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Revell Panavia Tornado IDS 1:48

Revell Panavia Tornado IDS 1:48


Originally conceived as the MRA (Multi Role Aircraft), later changed to the MRCA (Multi Role Combat Aircraft), the Tornado was to become an aircraft capable of replacing several different aircraft in service with several NATO countries. Germany, Italy, Canada, Belgium and the Netherlands formed the initial working group in 1968 with the United Kingdom joining soon after. Canada and Belgium were the first countries to leave the consortium due to political wrangling and conflicting specifications and requirements, followed by the Netherlands in 1970.

The requirements that emerged from the three remaining partners were for an aircraft to be designed that would excel in the low-level strike role. Two design concepts were presented, the single seat Panavia 100 (favoured by Germany) and the two seat Panavia 200 (favoured by the RAF). Briefly known as the Panther, the three nation consortium selected the Panavia 200 for their new low-level strike aircraft. As the design evolved, the Tornado’s multirole capabilities led to it being produced in three main variants: Tornado IDS (Interdictor/Strike), Tornado ECR (Electronic Combat/Reconnaissance) and Tornado ADV (Air Defence Variant), the most extensively modified from the base Tornado airframe.

The first prototype aircraft took flight in 1974, with the first production aircraft being delivered to the RAF and Luftwaffe in 1979. Production ended in 1998 with the last of 992 airframes being delivered to Saudi Arabia. The Tornado was considered by several countries during this time, including Australia, Canada, Japan, Taiwan and South Korea, with no other successful foreign sales.

As with most aircraft operated by the world’s air forces today, the Tornado has under gone several life extension and upgrade programs to maintain its viability as a frontline aircraft. It is projected that the Tornado will remain in service until 2025, 50 years after the prototype’s first flight.


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HPH Models LA-7

History :

The La-7 was a further development in the Lavochkin line of aircraft dating back to the LaGG-1 in 1938. The LaGG-1 was followed by the LaGG-3 and with a change of engines from in line to radial became the La-5. By 1943 the La-5 had become the mainstay of the Soviet air force but Semyon Lavochkin, the head designer, felt it could be further improved upon. At this point in the war supplies of light alloy metals had become more stable and as a result Lavochkin began replacing some of the wooden parts of the La-5 with light alloy parts. This included the wing spars. Other streamlining changes were made as well increasing performance further. A more powerful engine and heavier armament made the aircraft a potent weapon which was not only faster than the Fw 190, its main competitor, but it was more maneuverable. The La-7 first flew in November of 1943 and entered service the following spring. The La-7 earned itself a superb combat record by the end of the war having been flown by the top two Soviet aces. The La-7 was the only Soviet aircraft to shoot down an Me 262. Total production of the La-7 amounted to 5,753 aircraft, some of which soldiered on after the war.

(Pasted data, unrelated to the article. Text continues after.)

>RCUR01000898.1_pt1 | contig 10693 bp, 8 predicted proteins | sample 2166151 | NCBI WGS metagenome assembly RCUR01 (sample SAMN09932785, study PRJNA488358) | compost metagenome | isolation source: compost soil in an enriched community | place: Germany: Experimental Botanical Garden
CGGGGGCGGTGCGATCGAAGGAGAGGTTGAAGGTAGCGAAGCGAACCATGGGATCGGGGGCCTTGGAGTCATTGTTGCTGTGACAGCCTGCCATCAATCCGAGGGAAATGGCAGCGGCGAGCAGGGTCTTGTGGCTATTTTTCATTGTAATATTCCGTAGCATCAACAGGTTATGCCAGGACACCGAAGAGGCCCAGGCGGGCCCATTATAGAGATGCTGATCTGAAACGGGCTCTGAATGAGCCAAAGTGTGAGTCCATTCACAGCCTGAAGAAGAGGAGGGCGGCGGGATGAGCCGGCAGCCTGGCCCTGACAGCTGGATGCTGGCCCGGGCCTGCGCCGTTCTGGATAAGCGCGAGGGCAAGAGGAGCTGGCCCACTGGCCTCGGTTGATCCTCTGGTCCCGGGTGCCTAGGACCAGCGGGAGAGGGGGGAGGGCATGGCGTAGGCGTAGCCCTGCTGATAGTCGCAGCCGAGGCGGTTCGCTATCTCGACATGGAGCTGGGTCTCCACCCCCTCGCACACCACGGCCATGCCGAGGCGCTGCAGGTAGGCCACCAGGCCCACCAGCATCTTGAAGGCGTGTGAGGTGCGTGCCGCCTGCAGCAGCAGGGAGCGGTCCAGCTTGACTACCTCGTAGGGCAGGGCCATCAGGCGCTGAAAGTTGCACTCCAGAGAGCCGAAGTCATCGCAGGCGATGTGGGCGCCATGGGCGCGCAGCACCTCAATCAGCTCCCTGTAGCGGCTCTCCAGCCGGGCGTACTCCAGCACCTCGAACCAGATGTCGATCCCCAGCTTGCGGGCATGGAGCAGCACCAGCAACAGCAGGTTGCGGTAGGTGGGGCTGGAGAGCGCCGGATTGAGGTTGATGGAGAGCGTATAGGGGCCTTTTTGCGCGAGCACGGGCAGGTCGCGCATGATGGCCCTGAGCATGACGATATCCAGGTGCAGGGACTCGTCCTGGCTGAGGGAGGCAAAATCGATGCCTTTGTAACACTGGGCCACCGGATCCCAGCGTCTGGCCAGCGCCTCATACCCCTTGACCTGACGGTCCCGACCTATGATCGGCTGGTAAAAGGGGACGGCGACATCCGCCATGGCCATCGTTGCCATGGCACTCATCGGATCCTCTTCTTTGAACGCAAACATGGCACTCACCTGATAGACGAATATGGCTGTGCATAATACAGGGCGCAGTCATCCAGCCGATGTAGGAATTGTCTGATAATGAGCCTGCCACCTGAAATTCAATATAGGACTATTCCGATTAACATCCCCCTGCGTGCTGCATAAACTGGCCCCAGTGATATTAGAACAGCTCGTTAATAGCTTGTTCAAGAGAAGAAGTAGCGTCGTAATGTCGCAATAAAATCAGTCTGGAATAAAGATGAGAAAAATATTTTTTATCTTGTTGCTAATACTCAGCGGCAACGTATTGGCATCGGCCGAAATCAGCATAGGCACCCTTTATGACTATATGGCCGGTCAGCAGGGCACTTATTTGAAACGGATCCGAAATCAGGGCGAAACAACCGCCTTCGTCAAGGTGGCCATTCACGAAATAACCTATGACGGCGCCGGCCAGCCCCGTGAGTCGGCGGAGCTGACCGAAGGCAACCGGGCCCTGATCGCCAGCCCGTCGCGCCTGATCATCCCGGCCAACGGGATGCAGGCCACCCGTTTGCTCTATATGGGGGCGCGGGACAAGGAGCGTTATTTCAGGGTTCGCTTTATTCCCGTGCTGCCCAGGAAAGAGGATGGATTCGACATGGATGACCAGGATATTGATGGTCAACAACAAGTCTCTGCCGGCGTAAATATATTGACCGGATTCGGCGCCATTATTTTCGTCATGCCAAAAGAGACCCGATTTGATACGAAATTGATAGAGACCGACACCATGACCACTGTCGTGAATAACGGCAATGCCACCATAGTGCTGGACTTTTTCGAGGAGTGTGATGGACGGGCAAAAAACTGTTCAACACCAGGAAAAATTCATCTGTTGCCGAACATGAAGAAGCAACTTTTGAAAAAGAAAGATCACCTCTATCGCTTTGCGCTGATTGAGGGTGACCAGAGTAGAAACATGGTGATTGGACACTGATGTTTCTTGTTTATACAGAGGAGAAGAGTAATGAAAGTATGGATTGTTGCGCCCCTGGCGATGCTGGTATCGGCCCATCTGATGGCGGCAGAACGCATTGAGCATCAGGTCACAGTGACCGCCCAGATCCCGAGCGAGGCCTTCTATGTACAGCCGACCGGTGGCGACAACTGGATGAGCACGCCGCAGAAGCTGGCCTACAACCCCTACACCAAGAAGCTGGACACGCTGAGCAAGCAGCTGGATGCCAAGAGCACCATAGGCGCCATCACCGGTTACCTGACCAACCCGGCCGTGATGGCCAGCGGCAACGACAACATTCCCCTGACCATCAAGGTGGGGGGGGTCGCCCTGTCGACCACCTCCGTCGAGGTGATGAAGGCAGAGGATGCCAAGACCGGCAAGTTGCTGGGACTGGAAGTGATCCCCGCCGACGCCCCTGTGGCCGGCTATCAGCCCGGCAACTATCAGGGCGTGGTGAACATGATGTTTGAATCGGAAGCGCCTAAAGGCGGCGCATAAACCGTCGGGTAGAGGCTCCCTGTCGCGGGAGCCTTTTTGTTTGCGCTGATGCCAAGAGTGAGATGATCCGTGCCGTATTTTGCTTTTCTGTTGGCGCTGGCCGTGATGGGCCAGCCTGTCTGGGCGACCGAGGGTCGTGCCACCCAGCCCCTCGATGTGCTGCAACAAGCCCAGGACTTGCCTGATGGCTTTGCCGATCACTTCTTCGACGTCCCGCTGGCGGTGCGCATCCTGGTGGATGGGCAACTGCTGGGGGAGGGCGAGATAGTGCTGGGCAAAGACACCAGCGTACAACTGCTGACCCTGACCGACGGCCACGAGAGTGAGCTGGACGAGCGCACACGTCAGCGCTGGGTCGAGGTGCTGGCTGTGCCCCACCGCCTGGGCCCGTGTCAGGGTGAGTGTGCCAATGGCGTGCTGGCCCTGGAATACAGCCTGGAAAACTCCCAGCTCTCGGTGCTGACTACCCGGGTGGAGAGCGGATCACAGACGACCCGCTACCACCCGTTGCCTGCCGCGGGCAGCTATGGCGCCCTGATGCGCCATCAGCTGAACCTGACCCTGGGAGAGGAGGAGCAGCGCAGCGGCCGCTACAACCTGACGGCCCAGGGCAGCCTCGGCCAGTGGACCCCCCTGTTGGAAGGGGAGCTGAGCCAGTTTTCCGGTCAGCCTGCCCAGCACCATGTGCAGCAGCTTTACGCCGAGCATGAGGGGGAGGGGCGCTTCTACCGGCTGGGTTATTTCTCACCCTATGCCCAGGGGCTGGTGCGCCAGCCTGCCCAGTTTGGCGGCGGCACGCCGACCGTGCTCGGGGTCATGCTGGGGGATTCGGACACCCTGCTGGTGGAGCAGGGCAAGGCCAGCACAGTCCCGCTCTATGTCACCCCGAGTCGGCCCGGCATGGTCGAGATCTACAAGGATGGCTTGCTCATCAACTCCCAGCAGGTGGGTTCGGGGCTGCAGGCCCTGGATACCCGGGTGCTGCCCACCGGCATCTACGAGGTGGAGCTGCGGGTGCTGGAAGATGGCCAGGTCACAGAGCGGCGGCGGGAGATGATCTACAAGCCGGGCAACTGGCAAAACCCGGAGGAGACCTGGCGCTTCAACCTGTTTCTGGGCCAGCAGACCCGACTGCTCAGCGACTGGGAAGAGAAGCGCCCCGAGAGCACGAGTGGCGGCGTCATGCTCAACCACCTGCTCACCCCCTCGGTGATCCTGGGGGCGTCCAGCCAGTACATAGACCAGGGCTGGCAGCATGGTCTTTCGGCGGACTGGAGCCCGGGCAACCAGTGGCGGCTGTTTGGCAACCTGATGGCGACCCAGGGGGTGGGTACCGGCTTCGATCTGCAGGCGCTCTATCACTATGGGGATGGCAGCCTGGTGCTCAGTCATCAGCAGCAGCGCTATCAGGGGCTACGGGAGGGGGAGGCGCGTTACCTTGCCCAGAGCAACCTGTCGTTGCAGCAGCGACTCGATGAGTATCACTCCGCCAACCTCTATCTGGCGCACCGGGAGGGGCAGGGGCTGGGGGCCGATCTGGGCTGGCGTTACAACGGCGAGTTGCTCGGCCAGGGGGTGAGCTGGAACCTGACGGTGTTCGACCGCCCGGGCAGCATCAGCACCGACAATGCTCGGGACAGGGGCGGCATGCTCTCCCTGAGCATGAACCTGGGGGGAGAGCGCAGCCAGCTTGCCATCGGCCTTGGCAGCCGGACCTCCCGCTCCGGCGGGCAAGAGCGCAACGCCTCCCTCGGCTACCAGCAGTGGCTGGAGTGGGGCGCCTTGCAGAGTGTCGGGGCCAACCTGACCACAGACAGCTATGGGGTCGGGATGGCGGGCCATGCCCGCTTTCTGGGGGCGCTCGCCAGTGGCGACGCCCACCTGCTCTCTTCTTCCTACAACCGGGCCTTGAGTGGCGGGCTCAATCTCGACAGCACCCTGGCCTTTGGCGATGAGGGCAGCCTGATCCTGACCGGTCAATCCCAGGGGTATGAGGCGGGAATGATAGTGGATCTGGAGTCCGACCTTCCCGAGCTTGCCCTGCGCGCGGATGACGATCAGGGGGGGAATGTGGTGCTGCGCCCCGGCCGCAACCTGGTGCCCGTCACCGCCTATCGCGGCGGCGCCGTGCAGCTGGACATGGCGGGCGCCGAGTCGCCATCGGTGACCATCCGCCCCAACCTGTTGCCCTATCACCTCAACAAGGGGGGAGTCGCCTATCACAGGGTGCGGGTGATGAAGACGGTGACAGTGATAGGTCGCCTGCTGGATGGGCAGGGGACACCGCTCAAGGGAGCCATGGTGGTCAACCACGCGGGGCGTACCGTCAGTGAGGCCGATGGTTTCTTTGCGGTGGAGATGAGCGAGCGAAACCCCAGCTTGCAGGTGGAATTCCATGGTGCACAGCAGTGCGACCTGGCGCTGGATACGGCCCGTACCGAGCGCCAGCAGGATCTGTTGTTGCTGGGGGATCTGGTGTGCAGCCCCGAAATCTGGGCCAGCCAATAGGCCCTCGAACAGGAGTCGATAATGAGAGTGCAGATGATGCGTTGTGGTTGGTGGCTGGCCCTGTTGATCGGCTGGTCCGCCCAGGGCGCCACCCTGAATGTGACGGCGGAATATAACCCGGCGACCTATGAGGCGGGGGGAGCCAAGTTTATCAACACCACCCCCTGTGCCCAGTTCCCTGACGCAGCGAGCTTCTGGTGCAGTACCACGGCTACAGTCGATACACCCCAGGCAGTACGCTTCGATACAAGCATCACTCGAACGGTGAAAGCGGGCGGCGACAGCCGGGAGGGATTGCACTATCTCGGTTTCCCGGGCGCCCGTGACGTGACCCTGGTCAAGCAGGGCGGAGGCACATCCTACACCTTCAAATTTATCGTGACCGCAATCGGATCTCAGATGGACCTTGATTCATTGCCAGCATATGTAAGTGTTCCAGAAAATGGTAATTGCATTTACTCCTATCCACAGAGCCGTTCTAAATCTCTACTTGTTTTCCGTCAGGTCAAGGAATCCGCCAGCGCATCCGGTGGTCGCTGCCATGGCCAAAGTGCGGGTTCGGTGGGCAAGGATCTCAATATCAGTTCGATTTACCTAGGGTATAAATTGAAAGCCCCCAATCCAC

The Kit:

The HpH Models kit comes in a sturdy top opening tray type corrugated box with color profiles of the two sets of markings supplied in the kit. Inside the box is compartmented and each compartment contains parts that are wrapped in bubble wrap. The smaller parts are enclosed in zip lock bags which are also wrapped in bubble wrap. Also in zip lock bags are photo etch, decals and laser cut microfiber seat harness. Like other HpH kits the box also contains a Belgium chocolate. Also included in the box is a CD with the assembly instructions. If you haven't guessed already this is a mostly resin kit and a pricey one at that but if you have to ask you probably can't afford it. Actually it's about the same price as one of the premium Tamiya kits if you spend money on any after market stuff for it. With this kit there really isn't anything else needed but don't expect it to be as easy to build or fit as well as that same Tamiya kit. But then Tamiya doesn't make 1/32 La-7.

The kit is molded in gray resin and though I haven't looked it over with a magnifier I have yet to find any visible air bubbles, short shots or other molding defects. While some of the parts have some fairly large pour blocks the actual contact point between the part and the block are quite thin and a light scribe with an x-acto knife should allow them to snap right off. Lets start with the fuselage halves shown below. Each half has a pour block across the top edge. Again the connection point is quite thin and should be easy to remove. Both the cowling opening and the cockpit opening are flashed over with thin resin. The halves appear reasonably straight and flat but without cleaning them up first it's not possible to fit them together. There is some bow towards the tail but these castings are as thin or thinner than most injection molded kit so I don't see it being an issue. The exterior surface is very smooth and features finely engraved panel lines as well as rivets and fasteners. There is not an overabundance of either as parts of the plane were still made with wood. The inside of the vertical tail features structural detail as this will be seen through the tail wheel opening. The fuselage halves do have several alignment pins which are not common on most resin kits.



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Zoukei Mura Pro Zetsu Nippers

This is now my favorite tool to cut parts free from the sprue…

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Romainian Lancer 1:48 Conversion

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Trumpeter 1/48 A-37A

This one was released last year and I haven't seen a lot posted about it so thought I would do one for us.